Romain Grosjean, Haas – 6

Romain Grosjean’s impressive qualifying form continued, and unlike Magnussen, he was able to hold position in sixth throughout the opening stint of the race. But once he moved onto the Mediums, he suffered a similar pace drop-off to his teammate, fading from P8 to P13 in the final 15 laps. Grosjean requested to retire the car late on, so bad were his struggles.

Carlos Sainz, McLaren – 5

A tricky weekend to score for Carlos Sainz. McLaren always expected to struggle at Spa, albeit not as much as being 17th in qualifying. Sainz then had a power issue that compromised his start, ultimately forcing him to retire in the opening stages.

Lando Norris, McLaren – 10

If the Belgian Grand Prix ran to 43 laps, this would have been an outstanding result for Lando Norris. He may have only qualified 12th, but made a rocket start to rise to fifth on the opening lap. He held station throughout the race, gapping the midfield superbly, only for an engine issue on the penultimate lap to rob him of a fifth-place that would have been his best result in F1. He still gets a 10 from us though.

Sergio Perez, Racing Point – 8

Racing Point has a knack for doing well at Spa. Sergio Perez kept up the tradition with his first points since Baku, claimed with an excellent drive that saw him stay clear of the midfield melee behind despite being one of the earlier stoppers. He almost took P5, only to be passed by Albon late on, but sixth still marks an excellent, deserved result.

Lance Stroll, Racing Point – 6

A tidy weekend from Lance Stroll. His qualifying was always going to be half-hearted given his grid penalty, yet he still reached Q2, and then made a good start to get into the hunt for points. The two-stop strategy wasn’t the best way to go, but the late setbacks for Norris and Giovinazzi promoted the Canadian up into P10.

Kimi Raikkonen, Alfa Romeo – 6

Spa specialist Raikkonen had a good shot at leading the midfield on Sunday after qualifying eighth, but his race was effectively over at Turn 1. The contact with Verstappen left his Alfa Romeo car with floor damage which left him limping around at the back.

Antonio Giovinazzi, Alfa Romeo – 5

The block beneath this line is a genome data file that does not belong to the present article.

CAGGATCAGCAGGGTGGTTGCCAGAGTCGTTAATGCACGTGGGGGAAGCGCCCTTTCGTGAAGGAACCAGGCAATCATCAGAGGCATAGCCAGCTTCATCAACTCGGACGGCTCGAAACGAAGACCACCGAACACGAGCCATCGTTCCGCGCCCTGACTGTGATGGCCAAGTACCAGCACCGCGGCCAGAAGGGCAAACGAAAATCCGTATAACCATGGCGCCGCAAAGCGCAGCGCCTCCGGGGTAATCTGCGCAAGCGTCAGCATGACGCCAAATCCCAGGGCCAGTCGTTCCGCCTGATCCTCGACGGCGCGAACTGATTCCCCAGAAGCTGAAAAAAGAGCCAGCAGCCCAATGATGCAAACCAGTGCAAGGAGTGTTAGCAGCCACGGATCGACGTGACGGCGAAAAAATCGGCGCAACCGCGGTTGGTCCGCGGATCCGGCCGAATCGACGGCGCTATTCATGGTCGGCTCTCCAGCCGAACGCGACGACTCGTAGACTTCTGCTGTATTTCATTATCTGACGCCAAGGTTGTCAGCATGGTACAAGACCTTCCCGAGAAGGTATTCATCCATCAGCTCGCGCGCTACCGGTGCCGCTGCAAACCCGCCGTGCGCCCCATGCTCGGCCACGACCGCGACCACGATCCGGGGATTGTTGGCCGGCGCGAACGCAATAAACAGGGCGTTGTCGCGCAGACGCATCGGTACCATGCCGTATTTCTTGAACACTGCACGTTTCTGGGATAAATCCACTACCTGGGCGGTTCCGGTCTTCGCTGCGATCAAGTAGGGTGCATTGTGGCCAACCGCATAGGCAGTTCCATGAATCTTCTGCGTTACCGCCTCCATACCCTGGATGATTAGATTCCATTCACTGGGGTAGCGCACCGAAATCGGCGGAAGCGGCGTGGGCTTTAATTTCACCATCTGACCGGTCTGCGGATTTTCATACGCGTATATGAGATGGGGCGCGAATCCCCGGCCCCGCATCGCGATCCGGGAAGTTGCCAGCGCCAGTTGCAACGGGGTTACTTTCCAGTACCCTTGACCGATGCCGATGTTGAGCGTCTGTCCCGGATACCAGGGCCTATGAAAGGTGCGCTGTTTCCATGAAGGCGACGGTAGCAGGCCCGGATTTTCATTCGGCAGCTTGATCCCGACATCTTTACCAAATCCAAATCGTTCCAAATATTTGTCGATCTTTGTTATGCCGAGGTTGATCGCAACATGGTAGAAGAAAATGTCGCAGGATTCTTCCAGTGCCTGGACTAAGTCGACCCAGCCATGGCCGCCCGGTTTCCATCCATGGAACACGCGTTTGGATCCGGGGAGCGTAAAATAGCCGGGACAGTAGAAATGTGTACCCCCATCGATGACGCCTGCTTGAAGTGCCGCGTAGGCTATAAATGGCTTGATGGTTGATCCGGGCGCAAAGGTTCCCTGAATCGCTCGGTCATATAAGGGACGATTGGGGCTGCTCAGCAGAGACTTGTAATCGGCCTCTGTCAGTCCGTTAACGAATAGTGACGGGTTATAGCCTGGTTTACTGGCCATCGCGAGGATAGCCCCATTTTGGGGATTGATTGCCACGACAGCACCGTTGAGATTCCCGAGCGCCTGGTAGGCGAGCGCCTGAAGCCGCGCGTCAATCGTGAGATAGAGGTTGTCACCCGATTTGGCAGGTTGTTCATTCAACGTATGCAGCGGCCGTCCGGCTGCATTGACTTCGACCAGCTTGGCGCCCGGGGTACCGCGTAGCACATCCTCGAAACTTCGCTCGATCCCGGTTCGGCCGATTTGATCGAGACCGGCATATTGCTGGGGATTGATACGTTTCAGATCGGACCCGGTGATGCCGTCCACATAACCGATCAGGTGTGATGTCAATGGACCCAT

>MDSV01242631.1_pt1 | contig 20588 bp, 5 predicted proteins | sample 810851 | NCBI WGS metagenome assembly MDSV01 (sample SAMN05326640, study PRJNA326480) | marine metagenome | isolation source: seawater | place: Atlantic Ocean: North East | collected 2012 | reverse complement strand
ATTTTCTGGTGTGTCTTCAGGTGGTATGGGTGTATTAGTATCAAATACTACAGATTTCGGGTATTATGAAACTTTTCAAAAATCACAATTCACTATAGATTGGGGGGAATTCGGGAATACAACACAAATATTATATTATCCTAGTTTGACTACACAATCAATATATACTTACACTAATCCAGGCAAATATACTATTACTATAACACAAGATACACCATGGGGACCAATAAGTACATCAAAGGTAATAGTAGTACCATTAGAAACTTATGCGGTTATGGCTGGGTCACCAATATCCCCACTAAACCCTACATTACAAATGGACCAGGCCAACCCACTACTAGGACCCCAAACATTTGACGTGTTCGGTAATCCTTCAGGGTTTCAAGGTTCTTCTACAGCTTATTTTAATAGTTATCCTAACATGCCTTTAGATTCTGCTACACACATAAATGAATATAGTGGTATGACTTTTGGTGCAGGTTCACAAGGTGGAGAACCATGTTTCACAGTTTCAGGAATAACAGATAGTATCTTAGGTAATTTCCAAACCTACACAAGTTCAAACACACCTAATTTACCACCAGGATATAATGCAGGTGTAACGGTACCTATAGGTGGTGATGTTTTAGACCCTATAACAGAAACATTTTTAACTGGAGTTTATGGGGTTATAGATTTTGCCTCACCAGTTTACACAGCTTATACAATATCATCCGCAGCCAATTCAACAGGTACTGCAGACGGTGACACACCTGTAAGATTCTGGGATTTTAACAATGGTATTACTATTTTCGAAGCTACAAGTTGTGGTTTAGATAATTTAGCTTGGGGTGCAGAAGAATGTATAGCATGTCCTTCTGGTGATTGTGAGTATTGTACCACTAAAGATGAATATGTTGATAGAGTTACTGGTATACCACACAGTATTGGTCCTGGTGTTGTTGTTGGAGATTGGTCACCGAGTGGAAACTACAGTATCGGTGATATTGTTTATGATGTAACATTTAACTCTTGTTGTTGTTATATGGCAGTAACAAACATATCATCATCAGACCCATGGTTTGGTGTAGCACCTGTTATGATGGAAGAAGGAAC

A huge opportunity went begging for Giovinazzi at Spa on Sunday. Starting near the back after a late power unit penalty, Giovinazzi gained six places off the start before his Medium-Soft strategy put him in a good position for points, running P9 prior to Norris’ stoppage. But a mistake at Pouhon saw him crash out, blowing a shot at his best result to date.

Daniil Kvyat, Toro Rosso – 8

From last on the grid thanks to a power unit penalty to P7, Daniil Kvyat showed few signs of disappointment for being overlooked for the Red Bull seat at Spa. The Russian made big gains at the start before picking his way up the order through the final stint on Softs, getting the jump on teammate Pierre Gasly in the process.

Pierre Gasly, Toro Rosso – 7

Gasly said on Thursday he simply wanted to get on with the job at hand with Toro Rosso following his Red Bull demotion, and he managed that well. He outqualified Kvyat and rolled the dice on an aggressive strategy, pitting early for Mediums, meaning he could not keep Kvyat and others back through the final stint. But the late retirements lifted him to P10, marking a scoring return to Toro Rosso.

George Russell, Williams – 6

This was always going to be Williams’ toughest race of the year, leaving George Russell little chance of maintaining his P14 grid slot (so high thanks to penalties). He still managed to lead Robert Kubica all weekend long, crossing the line 17 seconds clear of his teammate.

Robert Kubica, Williams – 6

Kubica didn’t get a chance to complete a lap in qualifying after an engine failure, prompting Williams to start him from the pit lane. Kubica kept Russell in sight until their pit stops, after which the Pole’s pace took a dip, leaving him well down at the flag. A decent display nonetheless.